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Murderer Pavlo Lapshyn made explosive substance in prison cell

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image copyrightWest Midlands Police
image captionPavlo Lapshyn was jailed in 2013 for murdering an 82-year-old grandfather
A white supremacist serving life for murder and plotting to bomb mosques has pleaded guilty to making an explosive substance in his prison cell.
Chemical engineer Pavlo Lapshyn, 32, used substances including salt, copper wire and pencil to form an ingredient used to cause an explosion.
He admitted to prison officers he had been preparing chemicals in his cell at HMP Wakefield.
He was jailed in 2013 for murdering Mohammed Saleem, 82, in Birmingham.
Mr Saleem was stabbed to death after attending prayers at his local mosque.
Lapshyn, from Dnipropetrovsk in Ukraine, had arrived in the UK five days before and was on a temporary work placement when he killed the grandfather of 22.
He later planted three bombs near mosques in the West Midlands as part of a campaign he said was motivated by racial hatred.
image copyrightWest Midlands Police
image captionMohammed Saleem was stabbed to death by Lapshyn after attending prayers at his mosque
The sentencing judge at the time said Lapsyn held white supremacist views and was "motivated to commit the offences by religious and racial hatred".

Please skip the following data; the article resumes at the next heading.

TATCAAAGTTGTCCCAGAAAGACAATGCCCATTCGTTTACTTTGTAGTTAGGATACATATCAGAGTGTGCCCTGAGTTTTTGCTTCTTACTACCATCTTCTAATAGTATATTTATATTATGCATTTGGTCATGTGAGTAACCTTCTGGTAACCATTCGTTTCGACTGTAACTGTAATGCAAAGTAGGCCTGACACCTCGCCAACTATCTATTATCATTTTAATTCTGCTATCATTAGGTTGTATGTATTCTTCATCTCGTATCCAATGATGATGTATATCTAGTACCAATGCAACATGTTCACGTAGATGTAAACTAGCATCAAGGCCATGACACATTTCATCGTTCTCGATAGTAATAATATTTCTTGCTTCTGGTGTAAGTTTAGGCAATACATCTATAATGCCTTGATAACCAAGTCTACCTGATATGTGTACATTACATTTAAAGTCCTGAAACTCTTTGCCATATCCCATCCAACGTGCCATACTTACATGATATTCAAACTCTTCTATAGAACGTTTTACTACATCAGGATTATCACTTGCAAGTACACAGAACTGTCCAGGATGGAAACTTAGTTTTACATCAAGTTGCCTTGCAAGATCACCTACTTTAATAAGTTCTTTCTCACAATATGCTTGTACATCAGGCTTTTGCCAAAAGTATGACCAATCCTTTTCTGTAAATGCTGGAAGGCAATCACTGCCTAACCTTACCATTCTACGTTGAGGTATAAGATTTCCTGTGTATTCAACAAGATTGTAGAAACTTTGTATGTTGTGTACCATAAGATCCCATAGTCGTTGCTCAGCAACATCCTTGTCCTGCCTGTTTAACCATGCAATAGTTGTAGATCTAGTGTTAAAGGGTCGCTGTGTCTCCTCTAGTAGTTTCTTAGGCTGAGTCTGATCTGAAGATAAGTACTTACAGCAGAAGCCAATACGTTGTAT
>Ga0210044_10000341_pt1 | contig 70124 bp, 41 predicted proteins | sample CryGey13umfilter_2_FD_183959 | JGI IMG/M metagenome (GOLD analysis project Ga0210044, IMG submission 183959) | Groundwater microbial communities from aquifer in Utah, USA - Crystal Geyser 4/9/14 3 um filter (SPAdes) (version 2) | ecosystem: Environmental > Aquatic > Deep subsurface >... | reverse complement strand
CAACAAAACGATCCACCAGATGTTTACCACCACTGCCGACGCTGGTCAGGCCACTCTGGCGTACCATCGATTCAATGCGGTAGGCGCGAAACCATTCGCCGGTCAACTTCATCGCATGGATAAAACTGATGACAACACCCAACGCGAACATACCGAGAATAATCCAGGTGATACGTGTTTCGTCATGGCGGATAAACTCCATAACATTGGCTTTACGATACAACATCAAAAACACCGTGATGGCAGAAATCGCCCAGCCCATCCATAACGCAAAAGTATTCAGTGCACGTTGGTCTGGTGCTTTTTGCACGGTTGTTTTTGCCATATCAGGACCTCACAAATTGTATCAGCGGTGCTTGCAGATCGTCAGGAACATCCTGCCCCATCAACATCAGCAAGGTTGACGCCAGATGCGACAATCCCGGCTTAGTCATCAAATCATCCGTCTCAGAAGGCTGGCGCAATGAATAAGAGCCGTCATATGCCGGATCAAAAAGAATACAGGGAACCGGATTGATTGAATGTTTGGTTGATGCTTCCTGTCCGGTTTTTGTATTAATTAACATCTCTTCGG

Since being jailed he has been psychiatrically assessed and has an autism diagnosis and "significant mental health problems", Leeds Crown Court heard.
Peter Hampton, prosecuting, said a smell of bleach could be detected in his cell and Lapshyn told officers he was trying to produce potassium chloride.
A forensic expert who was called in determined he had formed a viable explosive substance.
He pleaded guilty to making an explosive substance via a videolink from HMP Whitemoor and was heard singing at points during the hearing where he was given a two-year jail sentence.
Judge Tom Bayliss said he would not pass a consecutive sentence as Lapshyn - whom he described as a "highly intelligent man" - was already serving life with a minimum term of 40 years.
He said: "He wouldn't even be considered for release by the Parole Board until he is 65 and he is very unlikely ever to be released given his position."

Related Topics

  • Birmingham
  • Wakefield

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